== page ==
Rohit Sharma Mumbai Indians
Mumbai Indians skipper Rohit Sharma during the CLT20 game against the Perth ScorchersShaun Roy/CLT20/SPORTZPICS

It was win, and win by some margin, or go home for the IPL champions Mumbai Indians.

Well, you know the script - smash, bang, thank you ma'am and the Mumbai Indians have reached the target with six balls to spare and off they go into the semifinals.

The Mumbai Indians were always going to be up against it, with the Otago Volts having a much better net run rate than them. Not only did they need to win the game against the Scorchers, they needed to win in such a manner that the run rate goes above the New Zealand side, who to be fair have had a splendid CLT20.

In a brutal assault with the bat - led by skipper and man of the match Rohit Sharma (51 n.o., 24b, 3x4 4x6) - the Mumbai Indians made the target of 150 in 14.2 overs look like a piece of cake, reaching it, just to make sure that they got through, in 13.2 overs with six wickets to spare for good measure.

The Mumbai Indians finished equal on 10 points, the same as Otago, with a net run rate of +1.068. The Volts had to settle for third with a run rate of +0.869. The Rajasthan Royals had already won the group with a perfect 16 points from four matches.

That means a semifinal match for the Mumbai Indians against the winners of Group B, which look like being the Chennai Super Kings - a humdinger of a game awaits there.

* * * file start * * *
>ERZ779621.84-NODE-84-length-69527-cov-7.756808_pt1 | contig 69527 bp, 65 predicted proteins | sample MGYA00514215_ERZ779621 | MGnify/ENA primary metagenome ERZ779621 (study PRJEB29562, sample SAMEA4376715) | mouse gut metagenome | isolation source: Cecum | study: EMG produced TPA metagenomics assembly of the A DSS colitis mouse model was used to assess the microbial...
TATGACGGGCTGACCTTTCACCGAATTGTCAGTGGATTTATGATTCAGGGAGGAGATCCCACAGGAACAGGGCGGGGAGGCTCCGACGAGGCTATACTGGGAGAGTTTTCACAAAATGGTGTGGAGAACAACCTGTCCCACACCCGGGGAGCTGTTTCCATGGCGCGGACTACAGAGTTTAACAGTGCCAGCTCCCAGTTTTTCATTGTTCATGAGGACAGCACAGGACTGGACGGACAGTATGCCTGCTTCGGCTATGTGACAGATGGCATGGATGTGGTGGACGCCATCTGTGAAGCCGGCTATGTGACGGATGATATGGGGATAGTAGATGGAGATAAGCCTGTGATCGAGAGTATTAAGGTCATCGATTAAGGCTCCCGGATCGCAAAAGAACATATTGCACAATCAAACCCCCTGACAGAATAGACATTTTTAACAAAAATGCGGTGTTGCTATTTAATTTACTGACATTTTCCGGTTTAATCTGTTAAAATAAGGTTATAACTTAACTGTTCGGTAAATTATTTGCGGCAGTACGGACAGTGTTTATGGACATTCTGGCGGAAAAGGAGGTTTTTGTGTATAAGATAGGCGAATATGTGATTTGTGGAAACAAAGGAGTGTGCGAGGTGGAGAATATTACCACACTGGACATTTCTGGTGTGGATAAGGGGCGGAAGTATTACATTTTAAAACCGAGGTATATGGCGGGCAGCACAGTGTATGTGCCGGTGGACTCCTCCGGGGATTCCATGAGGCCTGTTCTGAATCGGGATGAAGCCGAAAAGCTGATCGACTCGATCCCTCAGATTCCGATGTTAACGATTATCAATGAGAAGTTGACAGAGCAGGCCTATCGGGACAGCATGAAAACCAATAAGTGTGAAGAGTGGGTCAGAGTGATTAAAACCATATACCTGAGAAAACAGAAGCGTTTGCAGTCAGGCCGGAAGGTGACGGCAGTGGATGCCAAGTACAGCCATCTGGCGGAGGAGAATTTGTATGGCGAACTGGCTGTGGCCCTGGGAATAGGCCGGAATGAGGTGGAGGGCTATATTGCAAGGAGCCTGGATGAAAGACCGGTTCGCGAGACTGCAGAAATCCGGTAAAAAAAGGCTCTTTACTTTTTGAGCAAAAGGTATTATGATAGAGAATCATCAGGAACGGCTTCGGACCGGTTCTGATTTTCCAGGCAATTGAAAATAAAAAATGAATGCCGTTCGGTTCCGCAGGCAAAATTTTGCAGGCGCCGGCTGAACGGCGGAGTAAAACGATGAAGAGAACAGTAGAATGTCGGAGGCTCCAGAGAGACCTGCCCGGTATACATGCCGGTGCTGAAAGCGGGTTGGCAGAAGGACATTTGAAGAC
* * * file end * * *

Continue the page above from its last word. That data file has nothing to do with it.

The chase began with Sachin Tendulkar, yet again, failing to make an impression with the bat, leaving the T20 specialists to do the job instead.

The Little Master picked out the deep square leg fielder perfectly off Jason Behrendorff in just his second delivery, leaving the crowd at the Feroze Shah Kotla stunned.

They would have plenty to cheer from there on, though, as the Mumbai Indians systematically went about reaching their target of 150 in 5.4 overs, less than the stipulated 20.

First it was Dwayne Smith (48, 25b, 5x3, 3x5) who smashed the ball all around the park, setting it up for Sharma, Pollard and co. nicely.

The plan to bring Glenn Maxwell in and play him at No.3 did not quite work - the Australian falling for just 10 - but it mattered little in the end.

Smith took the game by the scruff of the neck in the opening six overs, as the Mumbai Indians went at well over ten runs an over.

It was 72 for three when Smith got out in the second ball after the mandatory Powerplay, leaving Sharma with plenty to do.

But Sharma seems to transform himself in the colours of the Mumbai Indians, and he played a blazing innings of real note, with Pollard (23, 18b, 2x4, 1x6) and Ambati Rayudu (14, 4b, 2x4) giving him good company until the end as the target was reached with six balls to spare.

Earlier, a nice innings from Sam Whiteman (51, 32b, 6x4, 2x6) propelled the Scorchers to 149 for six from their 20 overs - Yes, the Scorchers had 20 overs to play with, having already been knocked out of the tournament.

Ashton Agar, opening the batting, gave his side a decent platform with his 40-ball 35, before a cameo from Hillton Cartwright (28, 20b, 4x4) and the pulsating innings from Whiteman took them to the eventual final score, despite the struggles of the rest of the batsmen.

With the Mumbai Indians in desperate zone, it was never going to be enough for a win for sure - but even the Scorchers would have expected to take it closer than the eventual 13.2 overs.